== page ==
15 Kids Comics That Have Deservedly Been Forgotten

By Chris Cummins in Comics, Daily Lists
Friday, August 17, 2012 at 7:59 am
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Since superhero titles are the comic industry's bread and butter, it's forgivable that great work being done especially for younger readers is under-appreciated. If you've been to a comic store lately you may have missed delightful reads like Roger Langridge's current Popeye books for IDW or the Peanuts comic from kaboom! that channels the spirit of Charles Schulz. These are the latest offerings that follow in the footsteps of comic innovators like Bud Sagendorf, Carl Barks and Bob Bolling by bringing intelligent, richly illustrated stories to children of all ages. The key to a good comic geared towards adolescents is to tell a story well without being condescending. This is easier said than done. Flea markets and dollar bins everywhere are littered with the four-colored corpses of comics that failed to engage young minds. Today's Daily List showcases 15 of these disappointing reads. Some of these you may remember from your own childhood, while others you'll wish you never heard of. The common thread that runs through of all these is that they have all been largely -- and deservedly -- forgotten by readers today. (With the exception of comic historians and pop culture writers like yours truly who just can't seem to let these sorts of things go). From preachy woodland creatures to morbidly obese grade schoolers and beyond, here are the lamest of the lame from the world of children's comics.

15) Woodsy Owl
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Way before Captain Planet, Woodsy Owl taught kids the importance of environmentalism with a string of PSAs that featured his "give a hoot, don't pollute" catchphrase. The subsequent spin-off comics were well-intentioned but a tad preachy. Plus it just really sucked when your grandmom would have an issue of this waiting at her house instead of The Amazing Spider-Man you really wanted. At least Woody's proselytizing resulted in today's world being pollution-free. Oh wait, scratch that. Fuck.

 14) Moby Duck

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Unless you are a hardcore follower of Disneyana you probably never heard of Moby Duck. The obscure mallard began life as a supporting character in the Donald Duck comic before getting his own title that ran for 30 issues in the 1970s. A sailor on a cargo ship, he would get into the same type of comedic misadventures that made Uncle Scrooge such a comic iconoclast. Yet unlike him, Moby didn't have the great Carl Barks plotting his exploits, so he soon fell into the special type of obscurity reserved exclusively for second-tier comic book ducks.

13) The New Archies

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In 1987, The New Archies cartoon debuted on NBC and brought with it a tween version of the Riverdale crew. Not as fun as either the Little Archie or mainstream continuity Archie stories, the project was a misguided attempt to make the characters "hip" for 1980s kids. Of course, hipness as seen by TV execs equals Archie skateboarding/having a mullet/being super cool at all times and Veronica sounding like Moon Unit Zappa. This thing was dated by the time it hit the airwaves and the show's corresponding comic was an equally dire affair that featured regular Archie formula stories shoehorned into the New Archie style. You can't really blame the creative staff though, they clearly tried to make the best of a bad situation. (If there weren't 12 more entries to go I would present a lengthy treatise about how silly it was for the show and comic to reinvent Dilton as Eugene and create the new character of Amani when the Archieverse already had the well-established African-American characters of Chuck Clayton and Nancy Woods). Were it not for back issue bins and the sporadic reprinting of the stories in ongoing digests, this proactive and in your face period in Archie history would be of interest to no one other than comic historians. So I suppose for the purposes of this list, The New Archies are gone but not entirely forgotten. Close enough as far as Archie purists are concerned.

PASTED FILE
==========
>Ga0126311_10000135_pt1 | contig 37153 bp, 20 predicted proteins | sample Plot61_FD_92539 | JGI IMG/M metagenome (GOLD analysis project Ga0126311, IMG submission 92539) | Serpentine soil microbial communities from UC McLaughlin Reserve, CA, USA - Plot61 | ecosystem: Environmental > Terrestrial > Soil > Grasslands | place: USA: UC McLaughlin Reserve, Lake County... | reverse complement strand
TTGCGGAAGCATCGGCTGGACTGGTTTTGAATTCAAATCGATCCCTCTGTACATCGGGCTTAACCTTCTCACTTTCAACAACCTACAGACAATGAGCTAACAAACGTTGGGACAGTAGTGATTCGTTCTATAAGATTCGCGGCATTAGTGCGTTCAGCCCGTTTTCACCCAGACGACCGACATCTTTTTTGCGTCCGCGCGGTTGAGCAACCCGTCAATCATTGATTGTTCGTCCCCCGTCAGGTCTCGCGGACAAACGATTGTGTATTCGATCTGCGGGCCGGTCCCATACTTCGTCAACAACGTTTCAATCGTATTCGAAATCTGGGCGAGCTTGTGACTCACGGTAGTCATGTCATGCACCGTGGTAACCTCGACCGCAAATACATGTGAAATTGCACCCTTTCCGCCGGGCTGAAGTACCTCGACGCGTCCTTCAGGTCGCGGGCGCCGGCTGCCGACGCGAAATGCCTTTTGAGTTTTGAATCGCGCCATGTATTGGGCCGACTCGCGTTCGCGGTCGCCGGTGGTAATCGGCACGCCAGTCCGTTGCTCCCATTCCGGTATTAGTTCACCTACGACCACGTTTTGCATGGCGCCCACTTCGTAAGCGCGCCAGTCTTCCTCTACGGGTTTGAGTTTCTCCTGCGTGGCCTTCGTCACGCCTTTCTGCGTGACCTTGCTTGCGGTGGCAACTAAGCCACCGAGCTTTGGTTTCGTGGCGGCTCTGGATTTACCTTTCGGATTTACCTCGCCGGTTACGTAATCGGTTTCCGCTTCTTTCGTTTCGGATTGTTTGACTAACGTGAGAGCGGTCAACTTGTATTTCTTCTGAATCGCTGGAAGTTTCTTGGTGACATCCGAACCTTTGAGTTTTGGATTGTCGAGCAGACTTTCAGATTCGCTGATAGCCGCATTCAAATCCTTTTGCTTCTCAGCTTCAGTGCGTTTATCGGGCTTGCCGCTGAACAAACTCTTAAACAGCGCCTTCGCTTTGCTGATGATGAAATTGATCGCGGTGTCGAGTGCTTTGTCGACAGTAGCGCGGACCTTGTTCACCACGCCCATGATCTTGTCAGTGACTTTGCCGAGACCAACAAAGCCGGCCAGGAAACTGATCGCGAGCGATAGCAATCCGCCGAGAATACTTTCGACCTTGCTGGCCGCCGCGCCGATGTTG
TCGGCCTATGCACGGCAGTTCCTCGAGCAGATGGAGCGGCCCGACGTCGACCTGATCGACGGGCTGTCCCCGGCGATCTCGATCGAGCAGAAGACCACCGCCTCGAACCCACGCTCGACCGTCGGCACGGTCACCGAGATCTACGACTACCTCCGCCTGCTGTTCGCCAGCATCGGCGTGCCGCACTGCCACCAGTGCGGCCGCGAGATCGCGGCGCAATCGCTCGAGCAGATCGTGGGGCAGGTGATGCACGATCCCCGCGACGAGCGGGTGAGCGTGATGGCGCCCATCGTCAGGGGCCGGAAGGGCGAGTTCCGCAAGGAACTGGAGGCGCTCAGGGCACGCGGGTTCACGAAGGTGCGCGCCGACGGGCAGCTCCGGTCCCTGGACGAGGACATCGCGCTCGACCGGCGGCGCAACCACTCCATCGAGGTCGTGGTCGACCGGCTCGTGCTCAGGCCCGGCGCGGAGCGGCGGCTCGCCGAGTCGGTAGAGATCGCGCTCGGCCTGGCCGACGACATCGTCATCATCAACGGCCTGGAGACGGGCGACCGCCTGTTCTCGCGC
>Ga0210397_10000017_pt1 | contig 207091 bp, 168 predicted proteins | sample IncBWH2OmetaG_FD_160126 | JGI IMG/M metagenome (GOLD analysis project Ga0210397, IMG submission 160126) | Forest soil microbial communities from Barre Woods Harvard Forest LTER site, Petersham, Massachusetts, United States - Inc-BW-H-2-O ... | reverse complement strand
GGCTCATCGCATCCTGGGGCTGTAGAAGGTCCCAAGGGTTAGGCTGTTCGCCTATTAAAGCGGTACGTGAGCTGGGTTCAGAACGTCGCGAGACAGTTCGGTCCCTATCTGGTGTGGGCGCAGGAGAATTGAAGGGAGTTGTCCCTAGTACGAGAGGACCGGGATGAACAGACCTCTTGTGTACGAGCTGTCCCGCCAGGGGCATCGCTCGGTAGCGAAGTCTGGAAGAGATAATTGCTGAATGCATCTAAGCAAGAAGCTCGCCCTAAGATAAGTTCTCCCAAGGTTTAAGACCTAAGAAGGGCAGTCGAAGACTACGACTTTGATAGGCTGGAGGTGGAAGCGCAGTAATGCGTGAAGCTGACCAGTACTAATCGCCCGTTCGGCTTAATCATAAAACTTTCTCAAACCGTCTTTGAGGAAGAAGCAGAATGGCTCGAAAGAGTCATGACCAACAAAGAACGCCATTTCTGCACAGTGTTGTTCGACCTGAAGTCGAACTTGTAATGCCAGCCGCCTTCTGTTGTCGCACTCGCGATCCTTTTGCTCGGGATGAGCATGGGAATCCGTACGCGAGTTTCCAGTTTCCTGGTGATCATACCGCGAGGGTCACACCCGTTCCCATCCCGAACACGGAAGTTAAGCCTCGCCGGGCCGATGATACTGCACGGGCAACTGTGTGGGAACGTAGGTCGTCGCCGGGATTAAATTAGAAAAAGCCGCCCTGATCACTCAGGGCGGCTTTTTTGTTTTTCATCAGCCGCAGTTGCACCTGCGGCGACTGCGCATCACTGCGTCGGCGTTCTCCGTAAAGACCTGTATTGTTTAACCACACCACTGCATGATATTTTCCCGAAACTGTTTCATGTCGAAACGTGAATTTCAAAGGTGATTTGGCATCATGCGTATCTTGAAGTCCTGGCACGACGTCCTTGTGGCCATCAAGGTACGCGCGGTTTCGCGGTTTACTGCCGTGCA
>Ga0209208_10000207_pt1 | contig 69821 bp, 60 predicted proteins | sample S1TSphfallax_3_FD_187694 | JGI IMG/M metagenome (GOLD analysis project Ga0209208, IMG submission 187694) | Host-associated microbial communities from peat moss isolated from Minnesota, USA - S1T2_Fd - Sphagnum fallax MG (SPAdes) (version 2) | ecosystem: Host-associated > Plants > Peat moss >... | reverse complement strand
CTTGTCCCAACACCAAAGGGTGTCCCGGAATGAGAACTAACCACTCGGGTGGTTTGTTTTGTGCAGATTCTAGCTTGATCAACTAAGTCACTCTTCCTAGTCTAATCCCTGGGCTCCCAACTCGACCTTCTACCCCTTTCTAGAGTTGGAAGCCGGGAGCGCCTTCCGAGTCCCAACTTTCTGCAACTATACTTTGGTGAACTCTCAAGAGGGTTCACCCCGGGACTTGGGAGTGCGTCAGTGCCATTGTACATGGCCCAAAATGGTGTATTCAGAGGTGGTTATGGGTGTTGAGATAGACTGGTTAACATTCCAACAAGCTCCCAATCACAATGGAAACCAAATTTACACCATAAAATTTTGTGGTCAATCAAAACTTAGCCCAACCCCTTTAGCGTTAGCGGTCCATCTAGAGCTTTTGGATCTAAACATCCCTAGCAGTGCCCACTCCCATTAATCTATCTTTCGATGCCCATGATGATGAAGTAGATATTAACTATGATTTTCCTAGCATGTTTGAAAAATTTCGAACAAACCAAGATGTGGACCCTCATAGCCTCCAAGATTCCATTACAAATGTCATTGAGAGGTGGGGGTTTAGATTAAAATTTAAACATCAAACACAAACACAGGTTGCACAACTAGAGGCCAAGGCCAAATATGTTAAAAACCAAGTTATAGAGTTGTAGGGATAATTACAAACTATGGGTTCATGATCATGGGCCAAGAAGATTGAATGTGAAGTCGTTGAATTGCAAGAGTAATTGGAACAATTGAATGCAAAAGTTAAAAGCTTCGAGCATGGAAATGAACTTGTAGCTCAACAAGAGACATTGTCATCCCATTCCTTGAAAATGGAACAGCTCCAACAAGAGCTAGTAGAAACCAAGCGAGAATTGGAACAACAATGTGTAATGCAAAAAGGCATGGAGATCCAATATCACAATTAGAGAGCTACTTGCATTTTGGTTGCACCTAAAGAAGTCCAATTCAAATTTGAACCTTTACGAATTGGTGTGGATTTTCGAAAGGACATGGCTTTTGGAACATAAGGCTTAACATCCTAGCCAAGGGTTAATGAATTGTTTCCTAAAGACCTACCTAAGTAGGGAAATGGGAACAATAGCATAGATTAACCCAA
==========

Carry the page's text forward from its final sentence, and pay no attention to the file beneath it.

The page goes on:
12) Misty
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I previously mentioned Misty on my list of the five worst Star Comics, so I won't dwell on her too much here other than to remind you that her comic was a low-rent Barbie clone that once existed and thankfully doesn't anymore. Come to think of it, since this is now the second time that I've talked about her on Topless Robot, she clearly hasn't been forgotten by me. This realization saddens me in ways you can't possibly comprehend.

11) Jackie Jokers
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Unlike his best friend, Richie Rich, Jackie Jokers actually did something to earn his wealth, namely working as an entertainer. Unfortunately his jokes were lamer than Rupert Pupkin at an open mic night. Although his unwavering pursuit of fame did foreshadow our current reality star-obsessed culture, there was something inherently unlikable about Jackie. (Covers like the one you see above didn't help matters much). So when Harvey Comics folded back in 1986, Jackie disappeared along with them -- although rumors abound that he is quietly planning a comeback in Branson, Missouri.

10) Kool-Aid Man